Author: Peter Sotos
Type of Book: Sotos-esque
Why Do I Consider This Book Odd: Because Peter Sotos is the sort of writer whose prose is so indescribable that I have to call it Sotos-esque.
Availability: Published in 2013 by Nine Banded Books, you can get a copy here:
You can also get a copy directly from Nine Banded Books.
Comments: I finished reading this book at 3:00 in the morning and didn’t really sleep that night. I read it in one sitting and though it only took a few hours to read, when I was finished I felt hollowed out. Sick. Queasy. Not unlike how it feels when you crash after a speed bender. Jittery and empty yet all too aware that sleep is not coming. Parts of this book were like being flayed. I think anyone who was ever victimized finds Sotos a daunting read, but of all the books he has written that I have read thus far, this one was the most upsetting to me. And the reason I was so upset was because that which is wrong in this book is often wrong in me.
Of course we all know that I read upsetting books because I like being upset (or sickened or awakened or whatever happens to me when I read really difficult content). But even within that paradigm I take a beating when I read Sotos. Without engaging in too much self-analysis, I can only assume that at the end it was a beating I needed or truly wanted in some way. This is why I read Sotos. Because on some level we have similar thoughts – a book like this could only be devastating to a person who has already been down this road. To the unaffected reader, it might just come off as vulgarity or pointless obscenity. Despite being trained to analyze literature in an academic manner, I prefer to react in an emotional manner to the books I read. I don’t really care about the schools of thought and the tradition of transgression that many attempt to apply to Sotos’ work. When I read him I care only about my reaction, how he pokes at my own obsessions, how he knows so much more than anyone else about the will to harm and the will to survive harm.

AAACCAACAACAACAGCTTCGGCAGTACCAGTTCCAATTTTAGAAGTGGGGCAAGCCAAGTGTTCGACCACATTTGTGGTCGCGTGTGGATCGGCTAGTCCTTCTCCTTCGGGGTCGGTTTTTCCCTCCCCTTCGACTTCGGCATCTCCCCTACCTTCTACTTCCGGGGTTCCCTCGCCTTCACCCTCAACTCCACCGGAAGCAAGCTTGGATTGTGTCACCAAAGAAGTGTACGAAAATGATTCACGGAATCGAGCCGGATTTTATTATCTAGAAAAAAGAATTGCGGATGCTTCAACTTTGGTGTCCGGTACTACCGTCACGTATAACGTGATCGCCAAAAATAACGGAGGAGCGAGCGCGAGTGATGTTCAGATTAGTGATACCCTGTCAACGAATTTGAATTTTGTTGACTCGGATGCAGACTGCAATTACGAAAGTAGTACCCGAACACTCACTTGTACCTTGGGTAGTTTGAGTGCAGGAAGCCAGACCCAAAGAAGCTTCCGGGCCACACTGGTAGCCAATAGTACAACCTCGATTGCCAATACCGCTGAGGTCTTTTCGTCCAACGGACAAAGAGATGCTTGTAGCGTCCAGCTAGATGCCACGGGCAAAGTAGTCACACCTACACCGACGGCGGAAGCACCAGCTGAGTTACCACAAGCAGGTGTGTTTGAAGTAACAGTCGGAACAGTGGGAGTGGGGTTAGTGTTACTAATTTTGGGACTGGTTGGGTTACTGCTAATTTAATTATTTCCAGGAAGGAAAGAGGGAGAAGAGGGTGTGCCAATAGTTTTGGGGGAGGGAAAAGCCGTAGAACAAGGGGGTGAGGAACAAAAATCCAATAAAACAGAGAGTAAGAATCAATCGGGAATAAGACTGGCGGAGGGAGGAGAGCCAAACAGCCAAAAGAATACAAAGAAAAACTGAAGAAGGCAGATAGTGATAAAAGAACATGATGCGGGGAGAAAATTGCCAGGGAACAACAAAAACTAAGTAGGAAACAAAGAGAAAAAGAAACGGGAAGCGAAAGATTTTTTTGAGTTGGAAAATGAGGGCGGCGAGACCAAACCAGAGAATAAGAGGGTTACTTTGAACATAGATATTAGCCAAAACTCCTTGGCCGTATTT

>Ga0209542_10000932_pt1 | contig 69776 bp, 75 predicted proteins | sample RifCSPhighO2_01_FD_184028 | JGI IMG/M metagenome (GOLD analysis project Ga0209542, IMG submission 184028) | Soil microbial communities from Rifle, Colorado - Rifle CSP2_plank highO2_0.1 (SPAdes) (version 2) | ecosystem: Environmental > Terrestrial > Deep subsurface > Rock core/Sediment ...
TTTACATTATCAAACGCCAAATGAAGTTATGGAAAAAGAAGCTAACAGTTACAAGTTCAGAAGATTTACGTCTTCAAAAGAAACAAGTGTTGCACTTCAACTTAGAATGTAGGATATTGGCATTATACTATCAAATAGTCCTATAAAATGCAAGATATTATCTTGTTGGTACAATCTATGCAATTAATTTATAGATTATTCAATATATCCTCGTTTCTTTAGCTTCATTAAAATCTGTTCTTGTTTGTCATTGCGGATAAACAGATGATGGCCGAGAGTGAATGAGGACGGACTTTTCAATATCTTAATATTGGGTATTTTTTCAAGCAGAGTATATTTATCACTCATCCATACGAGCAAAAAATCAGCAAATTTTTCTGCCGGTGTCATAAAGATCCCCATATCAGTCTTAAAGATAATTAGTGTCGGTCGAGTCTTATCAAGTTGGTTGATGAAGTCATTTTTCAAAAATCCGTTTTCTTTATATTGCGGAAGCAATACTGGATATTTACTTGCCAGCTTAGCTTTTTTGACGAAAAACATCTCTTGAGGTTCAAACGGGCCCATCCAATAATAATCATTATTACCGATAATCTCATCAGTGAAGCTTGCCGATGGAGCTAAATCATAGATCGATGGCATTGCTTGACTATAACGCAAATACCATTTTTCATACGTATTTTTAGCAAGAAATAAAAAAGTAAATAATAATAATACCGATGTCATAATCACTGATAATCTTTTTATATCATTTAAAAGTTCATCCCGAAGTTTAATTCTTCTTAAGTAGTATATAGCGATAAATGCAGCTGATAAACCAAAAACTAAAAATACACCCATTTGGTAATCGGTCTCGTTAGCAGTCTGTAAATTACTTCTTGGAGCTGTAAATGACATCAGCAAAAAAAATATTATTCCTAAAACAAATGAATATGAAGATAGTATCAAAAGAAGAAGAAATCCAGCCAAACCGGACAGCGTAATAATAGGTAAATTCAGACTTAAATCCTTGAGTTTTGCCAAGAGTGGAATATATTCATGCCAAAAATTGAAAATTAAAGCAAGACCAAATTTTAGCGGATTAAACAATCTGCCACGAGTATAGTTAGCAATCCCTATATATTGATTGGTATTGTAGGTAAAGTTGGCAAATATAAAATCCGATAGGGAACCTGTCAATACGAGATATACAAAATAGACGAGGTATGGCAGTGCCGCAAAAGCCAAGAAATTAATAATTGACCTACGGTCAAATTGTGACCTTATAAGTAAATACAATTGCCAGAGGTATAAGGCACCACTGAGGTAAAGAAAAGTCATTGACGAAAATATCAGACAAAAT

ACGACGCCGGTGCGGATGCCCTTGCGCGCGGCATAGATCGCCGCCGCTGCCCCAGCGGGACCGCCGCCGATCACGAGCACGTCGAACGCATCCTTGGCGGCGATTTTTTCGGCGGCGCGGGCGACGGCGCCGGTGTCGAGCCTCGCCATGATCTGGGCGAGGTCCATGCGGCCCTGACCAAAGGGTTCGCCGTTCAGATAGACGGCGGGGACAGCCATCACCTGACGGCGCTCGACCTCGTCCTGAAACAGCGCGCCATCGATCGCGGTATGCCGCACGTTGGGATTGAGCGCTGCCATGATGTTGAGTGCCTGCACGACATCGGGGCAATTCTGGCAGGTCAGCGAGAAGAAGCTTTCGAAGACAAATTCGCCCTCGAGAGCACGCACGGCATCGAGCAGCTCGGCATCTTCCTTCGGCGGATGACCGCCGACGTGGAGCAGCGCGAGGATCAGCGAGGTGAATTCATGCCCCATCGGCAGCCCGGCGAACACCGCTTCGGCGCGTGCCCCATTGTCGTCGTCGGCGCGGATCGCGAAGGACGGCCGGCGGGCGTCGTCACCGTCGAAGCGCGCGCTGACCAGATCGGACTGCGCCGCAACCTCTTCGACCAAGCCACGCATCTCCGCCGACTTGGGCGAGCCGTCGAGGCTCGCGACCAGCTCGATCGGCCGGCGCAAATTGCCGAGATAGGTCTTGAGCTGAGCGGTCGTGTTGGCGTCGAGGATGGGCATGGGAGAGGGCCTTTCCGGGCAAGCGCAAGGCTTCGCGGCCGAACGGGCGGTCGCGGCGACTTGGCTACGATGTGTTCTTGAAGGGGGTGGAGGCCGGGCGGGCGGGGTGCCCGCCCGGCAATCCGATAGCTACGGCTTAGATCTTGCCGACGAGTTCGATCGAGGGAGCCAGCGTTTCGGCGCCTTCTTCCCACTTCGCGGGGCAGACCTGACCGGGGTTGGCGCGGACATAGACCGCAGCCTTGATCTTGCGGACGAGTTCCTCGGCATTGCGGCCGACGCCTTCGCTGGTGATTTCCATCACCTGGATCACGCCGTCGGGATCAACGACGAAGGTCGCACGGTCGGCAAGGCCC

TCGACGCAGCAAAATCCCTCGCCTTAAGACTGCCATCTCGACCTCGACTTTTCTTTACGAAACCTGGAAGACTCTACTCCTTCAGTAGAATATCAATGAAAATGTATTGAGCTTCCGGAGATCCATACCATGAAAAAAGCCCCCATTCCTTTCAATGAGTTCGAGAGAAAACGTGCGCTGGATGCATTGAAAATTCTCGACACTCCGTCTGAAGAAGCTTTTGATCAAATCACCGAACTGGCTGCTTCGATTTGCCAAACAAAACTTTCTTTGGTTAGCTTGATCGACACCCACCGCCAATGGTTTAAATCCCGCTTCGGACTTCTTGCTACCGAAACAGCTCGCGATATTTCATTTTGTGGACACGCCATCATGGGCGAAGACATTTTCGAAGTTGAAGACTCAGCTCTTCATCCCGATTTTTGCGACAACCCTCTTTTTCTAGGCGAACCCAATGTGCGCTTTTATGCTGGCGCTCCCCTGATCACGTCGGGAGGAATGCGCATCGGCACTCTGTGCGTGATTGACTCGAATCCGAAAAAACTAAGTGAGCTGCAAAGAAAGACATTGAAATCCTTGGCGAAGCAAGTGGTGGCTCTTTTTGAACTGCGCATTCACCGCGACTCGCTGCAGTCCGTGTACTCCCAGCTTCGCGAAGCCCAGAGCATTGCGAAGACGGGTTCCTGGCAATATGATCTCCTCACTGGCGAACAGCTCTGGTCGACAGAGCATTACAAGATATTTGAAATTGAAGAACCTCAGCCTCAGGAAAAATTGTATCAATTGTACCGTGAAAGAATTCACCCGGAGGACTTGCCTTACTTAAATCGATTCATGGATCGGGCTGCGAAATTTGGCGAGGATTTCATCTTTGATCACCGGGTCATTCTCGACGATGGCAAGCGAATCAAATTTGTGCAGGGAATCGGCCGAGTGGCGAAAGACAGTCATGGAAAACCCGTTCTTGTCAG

I don’t know how this fact had not jumped out at me before, but in every book, keeping in mind every little bit of genuine autobiographical data he gives, Peter Sotos is playing different roles and channeling different people. He is exploring humanity by speculating about the worst things that go through the minds of the worst people. Because he is taking on the roles of other people, Sotos, in a very real sense, is engaging in psychodrama. And that is why I am so wrung out at the end of each book he writes. His psychodrama speaks to my own worries, neuroses, experiences and fears.
This is purely incidental. Peter Sotos is not writing for you or for me. Never forget that. Any meaning you take from Sotos’ words may have nothing to do with his intentions as he wrote the book. He’s not trying to relate to us. His psychodramas are his own. They are so deeply personal and unintended for purgation of others that it’s very interesting to me the extreme reactions his writing creates, especially in those who find themselves angry at what they consider Sotos’ wickedness.
That having been said, no matter how incidental any connection I have to this book may be, this book was a great emotional purge for me. Even in the extremity of another person’s psychodrama I found little pieces of my own experiences, most of them unpleasant. Clearly something in me is perverse enough to enjoy being poked psychically. It’s a useful pain, I think.